Equity Market: A Hot Summer Before The Uptrend Resumes
Equity markets reached an extremely overbought condition in January.
“Equity markets reached an extremely overbought condition in January. They have since entered a volatile period, fluctuating within a lateral range. Although this volatility is set to continue during the summer months, the primary uptrend should return at a later stage, thanks to positive fundamentals.”
Chief Investment Advisor
The medium-term outlook is positive
Our base-case scenario remains that the global economic expansion will continue. That said, its pace will be more modest, closer to its long-term sustainable growth rate, which will lead to a slower progression of earnings. Consensus expectations are that earnings growth will decelerate from 15.5% this year to 9.4% next year; our scenario is based on slightly lower numbers, particularly in 2019. Historical data show that as long as earnings remain on an upward trend, the bull market stays alive. The main risk is linked to international trade tensions. We will closely watch the publication of business confidence indicators to gauge whether earnings expectations need to be revised down significantly.
Valuations at around long-term averages
Valuations will not stand in the way of markets reaching higher levels over the next 12 months. Indeed, the 12-month forward PE has fallen from 16 times to 14 times over the last few months due to a combination of upward earnings revisions and market weakness. The current prospective PE is marginally below its long-term average (14.6x). The price-to-book of approximately 2 is in line with its long-term standards, while the dividend yield (2.4%) is attractive, particularly compared with bond yields outside the US. More importantly, bull markets do not end with valuations around their long-term averages; they usually reach high or extreme levels due to investor euphoria.
A new regime for volatility
With growth peaking, inflation strengthening, monetary conditions normalising slowly and central bank liquidity being withdrawn gradually, we observe that backwinds are fading. In addition, rising bond yields will prevent valuations from expanding. All these developments augur in favour of a regime change versus 2017: a regime of higher volatility. Obviously global trade tensions will contribute to this rise in volatility. Intensifying volatility coupled with an expected widening of the return dispersion are supporting active asset management.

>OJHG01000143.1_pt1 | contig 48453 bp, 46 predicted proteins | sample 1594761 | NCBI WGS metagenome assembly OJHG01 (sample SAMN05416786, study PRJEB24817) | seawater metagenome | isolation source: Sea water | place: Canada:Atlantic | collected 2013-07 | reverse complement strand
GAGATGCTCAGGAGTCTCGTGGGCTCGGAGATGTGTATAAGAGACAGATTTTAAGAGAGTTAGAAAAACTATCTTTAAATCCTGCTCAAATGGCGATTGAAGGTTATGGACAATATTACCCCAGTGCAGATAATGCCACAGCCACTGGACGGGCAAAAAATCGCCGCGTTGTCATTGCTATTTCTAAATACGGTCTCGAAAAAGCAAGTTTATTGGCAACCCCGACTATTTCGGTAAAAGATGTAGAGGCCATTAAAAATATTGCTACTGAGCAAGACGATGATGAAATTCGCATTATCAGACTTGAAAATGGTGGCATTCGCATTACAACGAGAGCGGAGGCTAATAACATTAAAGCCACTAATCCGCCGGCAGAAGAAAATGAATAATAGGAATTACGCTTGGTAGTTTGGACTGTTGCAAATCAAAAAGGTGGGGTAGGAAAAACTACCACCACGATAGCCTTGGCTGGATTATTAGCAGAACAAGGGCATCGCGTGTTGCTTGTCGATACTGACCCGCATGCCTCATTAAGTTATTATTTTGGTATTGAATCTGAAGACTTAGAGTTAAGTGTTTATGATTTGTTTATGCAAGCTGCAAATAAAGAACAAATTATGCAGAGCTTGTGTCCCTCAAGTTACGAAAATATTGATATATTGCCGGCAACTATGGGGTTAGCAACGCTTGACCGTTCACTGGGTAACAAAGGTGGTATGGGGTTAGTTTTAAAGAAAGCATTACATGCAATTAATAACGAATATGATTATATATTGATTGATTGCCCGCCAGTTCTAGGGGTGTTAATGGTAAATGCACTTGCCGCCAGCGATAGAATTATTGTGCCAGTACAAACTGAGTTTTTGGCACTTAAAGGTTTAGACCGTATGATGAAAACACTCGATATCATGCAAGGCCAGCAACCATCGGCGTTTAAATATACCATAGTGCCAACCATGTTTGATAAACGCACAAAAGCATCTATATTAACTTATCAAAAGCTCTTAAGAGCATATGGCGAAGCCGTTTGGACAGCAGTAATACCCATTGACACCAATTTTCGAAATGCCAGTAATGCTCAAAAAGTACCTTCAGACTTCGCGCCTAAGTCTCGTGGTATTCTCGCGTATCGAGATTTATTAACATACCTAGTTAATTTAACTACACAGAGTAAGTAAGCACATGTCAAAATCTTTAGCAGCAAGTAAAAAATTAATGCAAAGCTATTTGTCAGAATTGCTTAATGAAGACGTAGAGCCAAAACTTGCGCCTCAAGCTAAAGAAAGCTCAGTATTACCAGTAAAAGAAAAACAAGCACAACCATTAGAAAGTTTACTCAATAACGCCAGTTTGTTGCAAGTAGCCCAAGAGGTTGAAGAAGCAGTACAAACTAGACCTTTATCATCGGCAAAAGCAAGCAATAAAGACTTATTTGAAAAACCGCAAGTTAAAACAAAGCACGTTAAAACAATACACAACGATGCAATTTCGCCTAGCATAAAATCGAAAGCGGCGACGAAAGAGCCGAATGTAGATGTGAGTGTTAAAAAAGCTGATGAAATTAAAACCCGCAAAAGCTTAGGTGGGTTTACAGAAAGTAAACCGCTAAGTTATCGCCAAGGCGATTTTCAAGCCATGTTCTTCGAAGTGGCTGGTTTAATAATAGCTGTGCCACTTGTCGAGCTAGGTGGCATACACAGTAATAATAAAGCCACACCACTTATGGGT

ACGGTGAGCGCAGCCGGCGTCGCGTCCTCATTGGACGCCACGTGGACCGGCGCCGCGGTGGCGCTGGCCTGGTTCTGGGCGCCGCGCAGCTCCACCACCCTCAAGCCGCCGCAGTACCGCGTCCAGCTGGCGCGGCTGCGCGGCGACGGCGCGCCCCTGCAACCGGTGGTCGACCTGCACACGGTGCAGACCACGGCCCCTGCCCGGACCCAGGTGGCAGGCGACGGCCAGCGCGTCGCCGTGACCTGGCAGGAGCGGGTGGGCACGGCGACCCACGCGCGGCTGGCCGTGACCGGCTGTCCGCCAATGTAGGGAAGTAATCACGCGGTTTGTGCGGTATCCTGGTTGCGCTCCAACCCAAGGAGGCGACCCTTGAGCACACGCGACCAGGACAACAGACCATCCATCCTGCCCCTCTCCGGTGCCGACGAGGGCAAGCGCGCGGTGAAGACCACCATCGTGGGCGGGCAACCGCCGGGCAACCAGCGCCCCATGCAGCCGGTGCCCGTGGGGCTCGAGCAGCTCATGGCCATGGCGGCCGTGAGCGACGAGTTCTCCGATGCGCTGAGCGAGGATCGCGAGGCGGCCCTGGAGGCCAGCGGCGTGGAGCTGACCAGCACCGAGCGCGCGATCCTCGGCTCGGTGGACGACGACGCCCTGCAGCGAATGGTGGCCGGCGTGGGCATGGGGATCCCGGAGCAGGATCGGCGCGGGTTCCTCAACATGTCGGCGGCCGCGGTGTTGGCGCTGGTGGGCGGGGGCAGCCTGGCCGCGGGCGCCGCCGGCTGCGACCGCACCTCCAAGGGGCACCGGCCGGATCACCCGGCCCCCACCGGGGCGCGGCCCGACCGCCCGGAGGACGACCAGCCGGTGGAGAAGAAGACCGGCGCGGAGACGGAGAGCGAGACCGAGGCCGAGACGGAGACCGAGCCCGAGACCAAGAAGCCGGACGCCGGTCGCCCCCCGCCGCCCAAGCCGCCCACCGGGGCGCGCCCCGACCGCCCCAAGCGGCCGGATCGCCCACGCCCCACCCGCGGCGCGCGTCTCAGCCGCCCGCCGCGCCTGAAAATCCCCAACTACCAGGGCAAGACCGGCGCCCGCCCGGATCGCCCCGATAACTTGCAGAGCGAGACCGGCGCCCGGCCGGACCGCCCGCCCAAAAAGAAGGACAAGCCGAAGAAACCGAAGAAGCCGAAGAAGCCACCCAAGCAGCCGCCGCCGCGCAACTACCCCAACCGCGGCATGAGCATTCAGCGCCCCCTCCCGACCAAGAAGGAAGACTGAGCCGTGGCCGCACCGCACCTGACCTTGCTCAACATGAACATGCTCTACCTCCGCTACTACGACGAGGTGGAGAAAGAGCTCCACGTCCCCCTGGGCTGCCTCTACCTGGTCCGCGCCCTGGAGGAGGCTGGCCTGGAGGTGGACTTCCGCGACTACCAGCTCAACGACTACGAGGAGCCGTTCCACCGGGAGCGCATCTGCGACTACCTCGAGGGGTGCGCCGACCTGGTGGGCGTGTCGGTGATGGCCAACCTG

Seasonal factors point to lacklustre returns over the summer
Looking at market behaviour since 1950, there have been repeated patterns. June, August and September are months that deliver the worst returns on average. Hence the famous saying “Sell in May and go away”, which reflects the fact that the six-month period between May and October historically produces the worst returns on average: 1.9% versus 7.1% for the best six-month period (November-April). Another seasonal factor worth mentioning is the US Presidential cycle: since 1928, the second year of a president’s mandate has traditionally been the worst (the best year is the third). These statistics comfort our current recommendation to leverage on volatility to buy, assuming that markets will move higher in 6-12 months.
The bottom line
Equity markets will probably lack positive catalysts during the summer months. They are likely to behave in a volatile way, especially as political uncertainties (particularly trade tensions), are likely to remain high. The upward trend should resume at a later stage.